Raise your hand if you're a nagging parent.
For those of you in denial, this may be a good time to admit it -- because you might be doing something right.
Maybe you've dealt with an ornery teenage daughter recently. Perhaps a lecture ensued, followed by eye rolls and a slamming bedroom door. It's rough to lay down the household laws and feel like the bad guy; but take heart: According to researchers, " ... being a pushy parent is the best way to prepare [your daughter] for success."
A University of Essex study found that daughters who are "nagged" are more likely to achieve success, as they are more likely to attend college and have a greater chance of finding adequate employment.
Daily Mail reported that the benefits of nagging parenting were highest among teens who weren't as academically centered, and who lacked friends or teachers to encourage their success.
The study also found that when parents set high standards and raised expectations, adolescent girls were less likely to become pregnant; thus, they were less likely to have associated struggles in life, such as low income levels, and unfulfilled educational and vocational goals.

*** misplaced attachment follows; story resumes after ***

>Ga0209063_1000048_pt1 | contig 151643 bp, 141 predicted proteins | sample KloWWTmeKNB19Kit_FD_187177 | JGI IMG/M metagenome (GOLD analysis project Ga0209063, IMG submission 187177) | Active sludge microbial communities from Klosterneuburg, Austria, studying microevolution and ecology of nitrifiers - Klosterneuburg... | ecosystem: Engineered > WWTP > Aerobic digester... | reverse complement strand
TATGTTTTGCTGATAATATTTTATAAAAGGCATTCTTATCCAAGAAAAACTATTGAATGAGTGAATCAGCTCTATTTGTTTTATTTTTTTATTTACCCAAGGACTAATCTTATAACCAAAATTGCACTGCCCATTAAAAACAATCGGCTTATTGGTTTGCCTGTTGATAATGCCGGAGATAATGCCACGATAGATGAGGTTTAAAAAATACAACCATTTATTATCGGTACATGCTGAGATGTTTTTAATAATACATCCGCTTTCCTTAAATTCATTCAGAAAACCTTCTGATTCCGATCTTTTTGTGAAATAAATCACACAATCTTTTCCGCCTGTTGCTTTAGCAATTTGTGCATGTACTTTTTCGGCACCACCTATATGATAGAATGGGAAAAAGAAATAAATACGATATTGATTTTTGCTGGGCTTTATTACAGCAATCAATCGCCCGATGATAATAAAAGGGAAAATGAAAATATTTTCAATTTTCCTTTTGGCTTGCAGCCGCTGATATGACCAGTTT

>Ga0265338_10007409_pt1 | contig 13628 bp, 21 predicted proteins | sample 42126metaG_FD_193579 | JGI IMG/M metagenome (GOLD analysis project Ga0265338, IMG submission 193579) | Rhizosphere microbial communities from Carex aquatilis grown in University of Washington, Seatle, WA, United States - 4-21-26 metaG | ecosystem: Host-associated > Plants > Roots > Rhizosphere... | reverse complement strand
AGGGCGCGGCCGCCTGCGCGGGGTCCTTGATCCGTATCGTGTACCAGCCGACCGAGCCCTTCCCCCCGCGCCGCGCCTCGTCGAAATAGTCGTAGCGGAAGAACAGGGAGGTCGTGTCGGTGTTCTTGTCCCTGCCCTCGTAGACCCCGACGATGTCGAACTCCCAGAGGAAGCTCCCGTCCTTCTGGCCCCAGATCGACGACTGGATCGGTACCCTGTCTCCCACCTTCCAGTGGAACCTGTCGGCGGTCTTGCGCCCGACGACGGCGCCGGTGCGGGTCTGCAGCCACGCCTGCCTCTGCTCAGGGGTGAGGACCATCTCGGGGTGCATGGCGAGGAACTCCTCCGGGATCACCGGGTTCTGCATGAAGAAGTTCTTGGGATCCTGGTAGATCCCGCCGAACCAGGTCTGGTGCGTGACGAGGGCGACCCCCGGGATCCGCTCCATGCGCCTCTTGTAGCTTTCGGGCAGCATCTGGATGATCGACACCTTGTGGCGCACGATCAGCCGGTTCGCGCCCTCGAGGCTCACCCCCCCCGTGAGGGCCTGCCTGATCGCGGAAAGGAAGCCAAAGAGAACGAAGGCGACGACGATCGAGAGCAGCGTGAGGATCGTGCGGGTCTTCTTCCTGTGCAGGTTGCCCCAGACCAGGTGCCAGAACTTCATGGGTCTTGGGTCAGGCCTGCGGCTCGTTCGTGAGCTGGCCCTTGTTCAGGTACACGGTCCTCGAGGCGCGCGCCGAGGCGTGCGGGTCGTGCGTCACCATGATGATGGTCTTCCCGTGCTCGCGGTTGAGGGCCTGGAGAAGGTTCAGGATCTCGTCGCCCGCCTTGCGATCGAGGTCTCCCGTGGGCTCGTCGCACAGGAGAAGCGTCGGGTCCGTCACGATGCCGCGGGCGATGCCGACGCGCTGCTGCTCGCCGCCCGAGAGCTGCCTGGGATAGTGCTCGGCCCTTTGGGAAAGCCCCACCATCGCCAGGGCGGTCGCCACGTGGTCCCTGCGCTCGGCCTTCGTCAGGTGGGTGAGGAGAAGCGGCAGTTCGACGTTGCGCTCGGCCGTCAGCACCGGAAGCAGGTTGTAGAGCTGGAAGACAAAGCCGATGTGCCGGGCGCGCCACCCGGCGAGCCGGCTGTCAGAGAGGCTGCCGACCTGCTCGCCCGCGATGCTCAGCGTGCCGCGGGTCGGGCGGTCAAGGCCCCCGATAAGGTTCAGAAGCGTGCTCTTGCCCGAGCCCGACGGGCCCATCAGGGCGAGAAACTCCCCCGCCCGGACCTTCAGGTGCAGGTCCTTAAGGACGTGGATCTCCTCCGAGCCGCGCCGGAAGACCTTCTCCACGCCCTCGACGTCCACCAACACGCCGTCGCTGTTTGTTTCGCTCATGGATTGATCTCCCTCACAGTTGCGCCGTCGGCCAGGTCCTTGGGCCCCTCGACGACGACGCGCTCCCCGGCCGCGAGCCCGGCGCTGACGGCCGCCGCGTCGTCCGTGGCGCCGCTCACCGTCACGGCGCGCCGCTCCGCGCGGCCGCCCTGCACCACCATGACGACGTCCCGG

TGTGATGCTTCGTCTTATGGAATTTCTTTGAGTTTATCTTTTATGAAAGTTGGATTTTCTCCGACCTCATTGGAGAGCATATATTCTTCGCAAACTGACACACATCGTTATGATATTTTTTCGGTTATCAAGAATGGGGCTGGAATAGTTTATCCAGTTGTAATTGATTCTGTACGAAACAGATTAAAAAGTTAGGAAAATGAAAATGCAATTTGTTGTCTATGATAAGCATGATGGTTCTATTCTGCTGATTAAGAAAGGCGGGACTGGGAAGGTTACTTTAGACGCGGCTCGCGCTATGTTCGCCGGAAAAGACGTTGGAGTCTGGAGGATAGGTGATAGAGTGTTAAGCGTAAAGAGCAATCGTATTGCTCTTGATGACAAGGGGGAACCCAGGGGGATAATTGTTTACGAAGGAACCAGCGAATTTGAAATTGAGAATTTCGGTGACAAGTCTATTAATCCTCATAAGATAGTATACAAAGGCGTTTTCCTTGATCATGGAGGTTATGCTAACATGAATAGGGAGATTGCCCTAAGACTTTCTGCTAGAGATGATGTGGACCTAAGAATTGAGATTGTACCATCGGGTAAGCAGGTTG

"In many cases we succeeded in doing what we believed was more convenient for us, even when this was against our parents' will. But no matter how hard we tried to avoid our parents' recommendations, it is likely that they ended up influencing, in a more subtle manner, choices that we had considered extremely personal," researcher Ericka Rascon-Ramirez said. "What our parents expected about our school choices was, very likely, a major determinant of our decisions about conceiving a child or not during our teenage years."
While we hope that teachers set high standards and can help positively motivate our children to succeed, most of a child's willingness and drive to work hard starts at home. If you value education and instill that in your children, they will know the importance of education and hard work. But, you also have to encourage and expect them to do well. Don't make excuses for your child when they drop the ball. Teach them to take responsibility for their own actions and help them learn from mistakes.
Your child needs someone to not only believe in them, but to also push them toward success. So don't be afraid of a little motherly nagging now and then; you may be preparing her for a better future.